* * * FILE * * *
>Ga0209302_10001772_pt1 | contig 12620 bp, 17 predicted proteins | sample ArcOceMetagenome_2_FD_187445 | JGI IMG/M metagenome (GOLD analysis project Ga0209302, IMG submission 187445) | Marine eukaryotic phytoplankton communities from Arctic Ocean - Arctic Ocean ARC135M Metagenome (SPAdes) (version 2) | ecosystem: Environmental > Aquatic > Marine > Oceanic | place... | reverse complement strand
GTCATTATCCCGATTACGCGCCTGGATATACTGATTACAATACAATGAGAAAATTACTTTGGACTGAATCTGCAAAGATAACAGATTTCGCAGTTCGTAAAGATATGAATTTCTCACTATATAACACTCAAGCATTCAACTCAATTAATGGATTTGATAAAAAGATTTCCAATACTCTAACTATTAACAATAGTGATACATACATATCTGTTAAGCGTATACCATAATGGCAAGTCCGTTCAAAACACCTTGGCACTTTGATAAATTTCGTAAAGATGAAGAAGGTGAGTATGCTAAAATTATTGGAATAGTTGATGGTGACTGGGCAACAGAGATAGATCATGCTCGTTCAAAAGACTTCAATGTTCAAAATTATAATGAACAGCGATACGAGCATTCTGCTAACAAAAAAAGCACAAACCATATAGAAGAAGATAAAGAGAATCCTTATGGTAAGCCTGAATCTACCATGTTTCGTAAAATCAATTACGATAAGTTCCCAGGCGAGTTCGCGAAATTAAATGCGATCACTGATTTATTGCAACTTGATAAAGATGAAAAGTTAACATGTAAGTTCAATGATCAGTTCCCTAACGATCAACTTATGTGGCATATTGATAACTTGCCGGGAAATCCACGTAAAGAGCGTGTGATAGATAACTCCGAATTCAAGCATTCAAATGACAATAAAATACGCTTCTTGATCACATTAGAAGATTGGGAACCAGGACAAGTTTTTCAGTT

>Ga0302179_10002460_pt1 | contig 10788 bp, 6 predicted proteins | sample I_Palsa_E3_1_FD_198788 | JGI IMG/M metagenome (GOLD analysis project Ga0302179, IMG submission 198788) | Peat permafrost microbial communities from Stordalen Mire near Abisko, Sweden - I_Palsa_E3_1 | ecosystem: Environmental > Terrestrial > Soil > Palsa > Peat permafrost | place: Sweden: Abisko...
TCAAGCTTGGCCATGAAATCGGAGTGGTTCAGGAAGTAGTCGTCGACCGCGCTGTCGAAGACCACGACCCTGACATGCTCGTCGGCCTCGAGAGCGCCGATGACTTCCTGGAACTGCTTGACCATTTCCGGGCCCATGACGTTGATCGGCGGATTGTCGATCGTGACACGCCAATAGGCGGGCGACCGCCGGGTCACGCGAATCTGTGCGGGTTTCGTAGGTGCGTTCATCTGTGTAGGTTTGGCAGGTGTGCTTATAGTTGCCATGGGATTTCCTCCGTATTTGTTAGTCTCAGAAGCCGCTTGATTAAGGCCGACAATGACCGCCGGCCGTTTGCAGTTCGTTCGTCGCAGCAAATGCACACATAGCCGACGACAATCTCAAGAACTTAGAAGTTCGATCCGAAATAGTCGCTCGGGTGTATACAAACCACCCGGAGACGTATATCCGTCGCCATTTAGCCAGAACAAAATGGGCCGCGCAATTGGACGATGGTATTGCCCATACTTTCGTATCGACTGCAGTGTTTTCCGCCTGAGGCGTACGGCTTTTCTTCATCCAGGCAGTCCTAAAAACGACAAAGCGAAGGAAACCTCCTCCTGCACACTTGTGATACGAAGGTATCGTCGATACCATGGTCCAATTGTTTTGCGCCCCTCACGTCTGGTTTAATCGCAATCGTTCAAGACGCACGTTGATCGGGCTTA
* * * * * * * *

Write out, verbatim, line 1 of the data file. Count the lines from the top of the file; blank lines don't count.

>Ga0209302_10001772_pt1 | contig 12620 bp, 17 predicted proteins | sample ArcOceMetagenome_2_FD_187445 | JGI IMG/M metagenome (GOLD analysis project Ga0209302, IMG submission 187445) | Marine eukaryotic phytoplankton communities from Arctic Ocean - Arctic Ocean ARC135M Metagenome (SPAdes) (version 2) | ecosystem: Environmental > Aquatic > Marine > Oceanic | place... | reverse complement strand